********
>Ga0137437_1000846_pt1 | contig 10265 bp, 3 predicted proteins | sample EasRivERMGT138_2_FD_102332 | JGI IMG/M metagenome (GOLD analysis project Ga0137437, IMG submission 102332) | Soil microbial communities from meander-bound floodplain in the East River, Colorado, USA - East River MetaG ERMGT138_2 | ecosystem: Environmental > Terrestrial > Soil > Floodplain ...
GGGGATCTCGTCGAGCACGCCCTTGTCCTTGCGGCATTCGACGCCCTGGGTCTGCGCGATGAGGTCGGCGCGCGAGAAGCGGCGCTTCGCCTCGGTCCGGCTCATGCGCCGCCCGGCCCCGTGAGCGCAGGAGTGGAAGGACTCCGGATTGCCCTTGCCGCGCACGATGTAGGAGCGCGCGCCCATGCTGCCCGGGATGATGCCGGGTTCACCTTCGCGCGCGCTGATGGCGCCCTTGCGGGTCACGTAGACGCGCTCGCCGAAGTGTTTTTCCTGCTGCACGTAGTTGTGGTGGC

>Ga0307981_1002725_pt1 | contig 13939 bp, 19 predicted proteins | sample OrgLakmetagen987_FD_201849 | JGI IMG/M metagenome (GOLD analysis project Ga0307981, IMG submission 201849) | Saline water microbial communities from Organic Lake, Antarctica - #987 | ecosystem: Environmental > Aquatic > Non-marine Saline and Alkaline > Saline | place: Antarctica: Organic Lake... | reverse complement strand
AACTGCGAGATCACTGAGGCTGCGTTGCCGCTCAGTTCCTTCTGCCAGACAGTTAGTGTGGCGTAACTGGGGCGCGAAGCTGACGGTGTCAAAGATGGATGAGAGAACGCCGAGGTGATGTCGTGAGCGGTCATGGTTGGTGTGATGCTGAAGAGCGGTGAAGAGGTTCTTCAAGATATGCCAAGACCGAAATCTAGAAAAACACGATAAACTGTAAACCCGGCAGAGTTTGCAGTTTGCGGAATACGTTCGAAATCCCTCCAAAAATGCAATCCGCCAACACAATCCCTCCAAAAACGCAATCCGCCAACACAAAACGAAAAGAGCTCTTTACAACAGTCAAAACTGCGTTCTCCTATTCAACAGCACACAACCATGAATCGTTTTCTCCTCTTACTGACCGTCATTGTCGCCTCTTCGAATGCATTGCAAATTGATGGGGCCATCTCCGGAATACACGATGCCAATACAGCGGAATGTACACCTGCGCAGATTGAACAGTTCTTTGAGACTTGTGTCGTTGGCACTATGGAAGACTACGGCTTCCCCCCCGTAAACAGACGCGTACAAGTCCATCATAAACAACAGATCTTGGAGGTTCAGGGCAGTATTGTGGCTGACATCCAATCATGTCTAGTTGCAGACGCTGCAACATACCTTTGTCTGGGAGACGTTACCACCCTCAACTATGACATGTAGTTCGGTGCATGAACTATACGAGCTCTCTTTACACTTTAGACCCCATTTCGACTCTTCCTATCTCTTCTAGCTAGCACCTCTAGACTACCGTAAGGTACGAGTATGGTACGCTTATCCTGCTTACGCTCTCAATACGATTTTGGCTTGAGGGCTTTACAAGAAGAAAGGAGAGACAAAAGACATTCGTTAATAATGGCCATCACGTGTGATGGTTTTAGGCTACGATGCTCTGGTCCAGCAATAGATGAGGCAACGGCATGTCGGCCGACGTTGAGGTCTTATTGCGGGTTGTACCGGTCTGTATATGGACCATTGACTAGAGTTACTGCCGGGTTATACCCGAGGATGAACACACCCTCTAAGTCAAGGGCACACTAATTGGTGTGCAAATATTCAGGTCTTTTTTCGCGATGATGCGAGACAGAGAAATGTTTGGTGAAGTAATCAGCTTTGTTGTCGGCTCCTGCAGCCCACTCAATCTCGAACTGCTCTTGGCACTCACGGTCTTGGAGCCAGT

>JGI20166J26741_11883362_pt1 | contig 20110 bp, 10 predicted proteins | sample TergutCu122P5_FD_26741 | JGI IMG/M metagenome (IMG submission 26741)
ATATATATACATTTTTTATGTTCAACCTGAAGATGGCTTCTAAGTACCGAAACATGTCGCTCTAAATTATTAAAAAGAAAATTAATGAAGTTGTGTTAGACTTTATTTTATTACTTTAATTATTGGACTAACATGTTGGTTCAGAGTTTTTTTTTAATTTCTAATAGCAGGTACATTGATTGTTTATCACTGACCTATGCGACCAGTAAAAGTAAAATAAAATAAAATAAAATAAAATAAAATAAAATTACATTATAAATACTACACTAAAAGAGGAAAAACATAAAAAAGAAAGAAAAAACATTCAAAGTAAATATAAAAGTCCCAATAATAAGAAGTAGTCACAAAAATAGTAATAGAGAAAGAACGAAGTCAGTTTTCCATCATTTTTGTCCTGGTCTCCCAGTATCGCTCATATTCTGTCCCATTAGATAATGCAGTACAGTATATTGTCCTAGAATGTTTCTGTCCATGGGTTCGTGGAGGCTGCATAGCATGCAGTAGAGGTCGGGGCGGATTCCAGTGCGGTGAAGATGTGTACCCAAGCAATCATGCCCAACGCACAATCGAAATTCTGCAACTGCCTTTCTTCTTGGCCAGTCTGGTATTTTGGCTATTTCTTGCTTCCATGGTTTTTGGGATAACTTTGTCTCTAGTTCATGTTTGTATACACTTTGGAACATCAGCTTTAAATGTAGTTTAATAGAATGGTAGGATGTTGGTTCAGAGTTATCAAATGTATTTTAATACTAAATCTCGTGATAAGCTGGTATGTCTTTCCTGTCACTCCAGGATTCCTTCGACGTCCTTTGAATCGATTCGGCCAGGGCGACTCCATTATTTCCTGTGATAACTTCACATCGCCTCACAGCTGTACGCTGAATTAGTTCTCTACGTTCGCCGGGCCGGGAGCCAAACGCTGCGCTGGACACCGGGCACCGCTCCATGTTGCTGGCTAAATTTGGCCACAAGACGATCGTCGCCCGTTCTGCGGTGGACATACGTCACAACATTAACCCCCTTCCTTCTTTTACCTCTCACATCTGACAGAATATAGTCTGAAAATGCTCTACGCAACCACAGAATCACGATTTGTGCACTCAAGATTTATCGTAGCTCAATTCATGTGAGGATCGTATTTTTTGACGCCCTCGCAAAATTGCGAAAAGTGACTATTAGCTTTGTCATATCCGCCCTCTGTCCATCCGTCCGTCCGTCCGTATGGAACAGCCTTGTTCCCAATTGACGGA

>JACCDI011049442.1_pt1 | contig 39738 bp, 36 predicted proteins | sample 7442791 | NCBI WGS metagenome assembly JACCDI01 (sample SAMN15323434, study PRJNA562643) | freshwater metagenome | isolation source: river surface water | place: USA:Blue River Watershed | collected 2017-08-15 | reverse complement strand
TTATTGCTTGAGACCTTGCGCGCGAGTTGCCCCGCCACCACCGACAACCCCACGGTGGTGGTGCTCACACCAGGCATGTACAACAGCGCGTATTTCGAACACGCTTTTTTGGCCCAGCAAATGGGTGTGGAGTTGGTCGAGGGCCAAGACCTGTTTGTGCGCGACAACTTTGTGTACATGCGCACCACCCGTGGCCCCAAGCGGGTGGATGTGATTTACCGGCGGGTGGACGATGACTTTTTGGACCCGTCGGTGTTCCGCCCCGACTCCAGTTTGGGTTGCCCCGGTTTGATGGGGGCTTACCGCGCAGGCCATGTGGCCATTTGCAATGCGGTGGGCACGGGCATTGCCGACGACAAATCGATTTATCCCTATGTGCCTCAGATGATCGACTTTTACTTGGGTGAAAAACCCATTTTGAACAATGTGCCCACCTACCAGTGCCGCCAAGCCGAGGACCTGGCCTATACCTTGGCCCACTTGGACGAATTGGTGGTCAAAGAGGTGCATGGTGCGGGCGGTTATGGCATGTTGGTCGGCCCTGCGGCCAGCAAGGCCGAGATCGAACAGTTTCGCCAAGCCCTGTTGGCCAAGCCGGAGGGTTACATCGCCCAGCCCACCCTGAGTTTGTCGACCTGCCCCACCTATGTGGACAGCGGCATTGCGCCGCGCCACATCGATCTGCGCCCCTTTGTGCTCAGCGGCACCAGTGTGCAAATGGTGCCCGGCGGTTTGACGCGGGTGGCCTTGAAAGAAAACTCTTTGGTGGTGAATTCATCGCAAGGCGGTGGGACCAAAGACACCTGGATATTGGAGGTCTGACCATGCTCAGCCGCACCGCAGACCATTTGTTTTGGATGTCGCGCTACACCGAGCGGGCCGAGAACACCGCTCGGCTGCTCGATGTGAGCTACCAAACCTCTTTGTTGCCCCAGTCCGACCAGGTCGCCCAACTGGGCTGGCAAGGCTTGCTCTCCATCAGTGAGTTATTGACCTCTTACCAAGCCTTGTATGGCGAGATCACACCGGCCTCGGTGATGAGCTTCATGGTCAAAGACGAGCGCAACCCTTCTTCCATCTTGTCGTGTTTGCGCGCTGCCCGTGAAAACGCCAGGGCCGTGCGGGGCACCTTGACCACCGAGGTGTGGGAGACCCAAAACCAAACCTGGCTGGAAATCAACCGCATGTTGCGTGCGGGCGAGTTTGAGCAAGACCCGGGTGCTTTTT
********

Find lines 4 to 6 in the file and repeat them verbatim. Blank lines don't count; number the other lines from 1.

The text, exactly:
AACTGCGAGATCACTGAGGCTGCGTTGCCGCTCAGTTCCTTCTGCCAGACAGTTAGTGTGGCGTAACTGGGGCGCGAAGCTGACGGTGTCAAAGATGGATGAGAGAACGCCGAGGTGATGTCGTGAGCGGTCATGGTTGGTGTGATGCTGAAGAGCGGTGAAGAGGTTCTTCAAGATATGCCAAGACCGAAATCTAGAAAAACACGATAAACTGTAAACCCGGCAGAGTTTGCAGTTTGCGGAATACGTTCGAAATCCCTCCAAAAATGCAATCCGCCAACACAATCCCTCCAAAAACGCAATCCGCCAACACAAAACGAAAAGAGCTCTTTACAACAGTCAAAACTGCGTTCTCCTATTCAACAGCACACAACCATGAATCGTTTTCTCCTCTTACTGACCGTCATTGTCGCCTCTTCGAATGCATTGCAAATTGATGGGGCCATCTCCGGAATACACGATGCCAATACAGCGGAATGTACACCTGCGCAGATTGAACAGTTCTTTGAGACTTGTGTCGTTGGCACTATGGAAGACTACGGCTTCCCCCCCGTAAACAGACGCGTACAAGTCCATCATAAACAACAGATCTTGGAGGTTCAGGGCAGTATTGTGGCTGACATCCAATCATGTCTAGTTGCAGACGCTGCAACATACCTTTGTCTGGGAGACGTTACCACCCTCAACTATGACATGTAGTTCGGTGCATGAACTATACGAGCTCTCTTTACACTTTAGACCCCATTTCGACTCTTCCTATCTCTTCTAGCTAGCACCTCTAGACTACCGTAAGGTACGAGTATGGTACGCTTATCCTGCTTACGCTCTCAATACGATTTTGGCTTGAGGGCTTTACAAGAAGAAAGGAGAGACAAAAGACATTCGTTAATAATGGCCATCACGTGTGATGGTTTTAGGCTACGATGCTCTGGTCCAGCAATAGATGAGGCAACGGCATGTCGGCCGACGTTGAGGTCTTATTGCGGGTTGTACCGGTCTGTATATGGACCATTGACTAGAGTTACTGCCGGGTTATACCCGAGGATGAACACACCCTCTAAGTCAAGGGCACACTAATTGGTGTGCAAATATTCAGGTCTTTTTTCGCGATGATGCGAGACAGAGAAATGTTTGGTGAAGTAATCAGCTTTGTTGTCGGCTCCTGCAGCCCACTCAATCTCGAACTGCTCTTGGCACTCACGGTCTTGGAGCCAGT

>JGI20166J26741_11883362_pt1 | contig 20110 bp, 10 predicted proteins | sample TergutCu122P5_FD_26741 | JGI IMG/M metagenome (IMG submission 26741)
ATATATATACATTTTTTATGTTCAACCTGAAGATGGCTTCTAAGTACCGAAACATGTCGCTCTAAATTATTAAAAAGAAAATTAATGAAGTTGTGTTAGACTTTATTTTATTACTTTAATTATTGGACTAACATGTTGGTTCAGAGTTTTTTTTTAATTTCTAATAGCAGGTACATTGATTGTTTATCACTGACCTATGCGACCAGTAAAAGTAAAATAAAATAAAATAAAATAAAATAAAATAAAATTACATTATAAATACTACACTAAAAGAGGAAAAACATAAAAAAGAAAGAAAAAACATTCAAAGTAAATATAAAAGTCCCAATAATAAGAAGTAGTCACAAAAATAGTAATAGAGAAAGAACGAAGTCAGTTTTCCATCATTTTTGTCCTGGTCTCCCAGTATCGCTCATATTCTGTCCCATTAGATAATGCAGTACAGTATATTGTCCTAGAATGTTTCTGTCCATGGGTTCGTGGAGGCTGCATAGCATGCAGTAGAGGTCGGGGCGGATTCCAGTGCGGTGAAGATGTGTACCCAAGCAATCATGCCCAACGCACAATCGAAATTCTGCAACTGCCTTTCTTCTTGGCCAGTCTGGTATTTTGGCTATTTCTTGCTTCCATGGTTTTTGGGATAACTTTGTCTCTAGTTCATGTTTGTATACACTTTGGAACATCAGCTTTAAATGTAGTTTAATAGAATGGTAGGATGTTGGTTCAGAGTTATCAAATGTATTTTAATACTAAATCTCGTGATAAGCTGGTATGTCTTTCCTGTCACTCCAGGATTCCTTCGACGTCCTTTGAATCGATTCGGCCAGGGCGACTCCATTATTTCCTGTGATAACTTCACATCGCCTCACAGCTGTACGCTGAATTAGTTCTCTACGTTCGCCGGGCCGGGAGCCAAACGCTGCGCTGGACACCGGGCACCGCTCCATGTTGCTGGCTAAATTTGGCCACAAGACGATCGTCGCCCGTTCTGCGGTGGACATACGTCACAACATTAACCCCCTTCCTTCTTTTACCTCTCACATCTGACAGAATATAGTCTGAAAATGCTCTACGCAACCACAGAATCACGATTTGTGCACTCAAGATTTATCGTAGCTCAATTCATGTGAGGATCGTATTTTTTGACGCCCTCGCAAAATTGCGAAAAGTGACTATTAGCTTTGTCATATCCGCCCTCTGTCCATCCGTCCGTCCGTCCGTATGGAACAGCCTTGTTCCCAATTGACGGA